“I know people often didn’t know what to say or do but somehow they got the balance right. And clearly the willingness to help me and the kids is a testament to the person Graham was and the influence he left on the world,” she says.

And so the saying goes, and never rings more true than here, if love could have saved you, you would have lived forever.

 

For more information on becoming an organ donor with DonateLife visit www.donatelife.gov.au

I have a son called Jackson, and Jackson is an entrepreneur.

– A letter from a father to his son.

Jack came up with his first business idea when he was about 4 years old. We have a massive macadamia nut tree in the back yard. He knew macadamia nuts were expensive but what he didn’t know is that they are so damn expensive because they are so damn hard to get out of the shell.

But that didn’t stop him – so one day he collected about 60 or so nuts. He put 5 nuts each into a small paper bag and wrote $2.00 on each bag. He then put the paper bags into his little red wagon and took off by himself going door to door selling his nuts to the neighbours. He came back in about 20 minutes with $24.00 and no nuts.

One business idea led to another. His big break came when he was about 14 years old – selling waterproof iPhone covers. He shipped in hundreds of these covers for about $5.00 each and sold them on eBay for $30.00.

He water tested each one and he was making thousands!

I would come home and there would be a new PlayStation 4 on the table, an Apple computer or there would be a couple of technicians putting up a plasma TV on his bedroom wall.

His big thing though is making his own rockets. He researches and builds his own jet propulsion systems and makes rocket fuel from fermented potatoes.

One of the ingredients he needs for rocket smoke is potassium nitrate. He managed to find some online one time and shouted out from his laboratory one night, “Dad, we need to go meet this guy!”

Being the supportive parent that I am, I’m like, “OK.”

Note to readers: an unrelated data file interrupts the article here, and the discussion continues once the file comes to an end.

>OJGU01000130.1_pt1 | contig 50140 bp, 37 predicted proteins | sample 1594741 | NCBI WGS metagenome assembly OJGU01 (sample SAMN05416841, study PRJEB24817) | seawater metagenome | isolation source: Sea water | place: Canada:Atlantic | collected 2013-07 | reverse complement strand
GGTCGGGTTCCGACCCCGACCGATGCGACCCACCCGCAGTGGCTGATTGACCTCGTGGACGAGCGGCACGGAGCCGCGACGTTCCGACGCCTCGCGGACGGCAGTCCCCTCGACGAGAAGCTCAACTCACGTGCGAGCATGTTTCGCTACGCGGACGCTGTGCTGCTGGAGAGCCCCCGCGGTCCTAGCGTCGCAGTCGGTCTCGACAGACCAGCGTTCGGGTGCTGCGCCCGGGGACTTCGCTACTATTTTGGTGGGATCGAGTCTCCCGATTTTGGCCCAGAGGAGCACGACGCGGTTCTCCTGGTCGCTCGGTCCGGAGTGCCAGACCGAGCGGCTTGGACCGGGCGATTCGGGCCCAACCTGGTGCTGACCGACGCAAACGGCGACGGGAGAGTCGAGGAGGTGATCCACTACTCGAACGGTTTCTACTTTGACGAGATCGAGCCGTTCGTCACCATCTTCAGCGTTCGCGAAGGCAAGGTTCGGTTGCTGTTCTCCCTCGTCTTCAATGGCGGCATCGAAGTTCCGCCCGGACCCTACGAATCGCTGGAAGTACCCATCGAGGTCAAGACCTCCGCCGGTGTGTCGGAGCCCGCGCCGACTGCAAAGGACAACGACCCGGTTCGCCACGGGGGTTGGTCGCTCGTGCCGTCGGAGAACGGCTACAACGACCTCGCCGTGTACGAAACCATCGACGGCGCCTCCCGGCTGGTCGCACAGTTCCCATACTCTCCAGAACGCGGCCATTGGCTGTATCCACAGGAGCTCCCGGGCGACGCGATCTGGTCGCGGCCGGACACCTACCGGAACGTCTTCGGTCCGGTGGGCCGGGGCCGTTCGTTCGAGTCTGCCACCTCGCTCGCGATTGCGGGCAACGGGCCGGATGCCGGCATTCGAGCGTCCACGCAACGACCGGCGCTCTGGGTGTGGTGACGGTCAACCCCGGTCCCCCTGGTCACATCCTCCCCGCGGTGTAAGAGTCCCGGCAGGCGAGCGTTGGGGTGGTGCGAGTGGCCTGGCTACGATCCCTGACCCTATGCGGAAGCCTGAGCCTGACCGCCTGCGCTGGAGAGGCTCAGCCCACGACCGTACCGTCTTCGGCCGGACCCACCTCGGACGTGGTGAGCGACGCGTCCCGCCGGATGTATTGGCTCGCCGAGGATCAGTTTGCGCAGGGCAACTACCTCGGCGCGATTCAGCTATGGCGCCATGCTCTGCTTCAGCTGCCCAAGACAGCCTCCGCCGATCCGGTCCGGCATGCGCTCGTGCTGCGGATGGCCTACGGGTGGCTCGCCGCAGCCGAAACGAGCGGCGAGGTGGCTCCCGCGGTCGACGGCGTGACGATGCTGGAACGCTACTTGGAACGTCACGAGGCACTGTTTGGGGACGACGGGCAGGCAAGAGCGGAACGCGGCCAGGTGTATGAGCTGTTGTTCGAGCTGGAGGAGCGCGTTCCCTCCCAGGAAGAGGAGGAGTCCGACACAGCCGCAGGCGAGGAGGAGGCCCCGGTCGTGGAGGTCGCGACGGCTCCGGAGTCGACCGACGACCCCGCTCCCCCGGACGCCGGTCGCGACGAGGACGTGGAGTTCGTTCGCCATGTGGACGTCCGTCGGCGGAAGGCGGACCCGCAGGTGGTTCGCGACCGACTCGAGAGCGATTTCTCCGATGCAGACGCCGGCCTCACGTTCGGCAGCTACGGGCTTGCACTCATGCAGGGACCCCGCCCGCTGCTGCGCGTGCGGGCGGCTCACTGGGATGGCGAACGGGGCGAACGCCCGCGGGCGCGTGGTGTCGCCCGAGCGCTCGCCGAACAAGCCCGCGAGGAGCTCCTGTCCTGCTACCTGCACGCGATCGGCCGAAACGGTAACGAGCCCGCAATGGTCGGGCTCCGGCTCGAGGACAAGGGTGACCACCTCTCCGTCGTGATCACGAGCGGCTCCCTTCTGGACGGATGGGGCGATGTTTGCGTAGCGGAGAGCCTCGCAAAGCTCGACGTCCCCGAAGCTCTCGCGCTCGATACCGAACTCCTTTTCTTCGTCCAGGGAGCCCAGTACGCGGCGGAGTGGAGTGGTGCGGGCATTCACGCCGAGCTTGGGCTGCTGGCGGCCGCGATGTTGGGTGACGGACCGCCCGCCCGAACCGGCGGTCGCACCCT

So I find myself standing in a Burger King carpark in the middle of the night handing over some cash to a stranger in exchange for a plastic bag full of a white powdery substance.

The things you do for your kids.

I find myself standing in a Burger King car-park in the middle of the night handing over some cash to a stranger in exchange for a plastic bag full of a white powdery substance.

Apart from being a great entrepreneur, Jack has an amazing generous and loving nature. He was happy to be the only 16 year old at a 4 year old‘s  birthday party after he was invited by a boy next door. He is the type of person who would line up at 7:00am to get the toilet paper, only to give it to someone more needy once he walked out. He does anything you ask and is happy to do it. He is one of a kind.

 

On August 11 2016 I was coming back from a business trip in Coffs Harbour.  I phoned Jack at about 4:50pm. He was in his laboratory and we had the usual conversation about dinner:

“What do you want for dinner Jack?”

“I don’t know, what about you?”

“Don’t mind.”

“You want take away?”

“Sure, if you do?”

“OK. What do you want?”

“Don’t mind. You?”

“I’m easy…”

 

40 minutes later I received another phone call. Not so good this time. Jack was in hospital and in bad shape. Although I didn’t know it, I instinctively knew. I calmly asked, “Suicide?”

The officer said yes. And a few days later Jack passed away.

It was short and sharp and sudden and totally unexpected.

I calmly asked, “Suicide?”

How has this affected me? Time helps. And I know you have to make every moment count. I get up early. I do something straight away. I embrace the day as you never know what tomorrow will bring. I find I complain less and do more. As that is what Jack wants.

It’s hard, but you need to keep living.

Jacks business name is “Vaknisa.” If you google this the only thing that pops up is Jacks name (spelt in German as this is Jack’s preference) and a link to his video play lists (or at least it used to).

The first one on the list is a science video about electricity entitled: “It’s not the volts that kill you, it’s the amps.”

I would like to think there is something profound in this statement. That the message is you can go out and do thousands of amazing and adventurous things and most of the time they won’t hurt you. But one thing just might. But you don’t know what that one thing is – so just live. Take the risk. The only things in life we regret are the risks we didn’t take. There is nothing to be afraid of.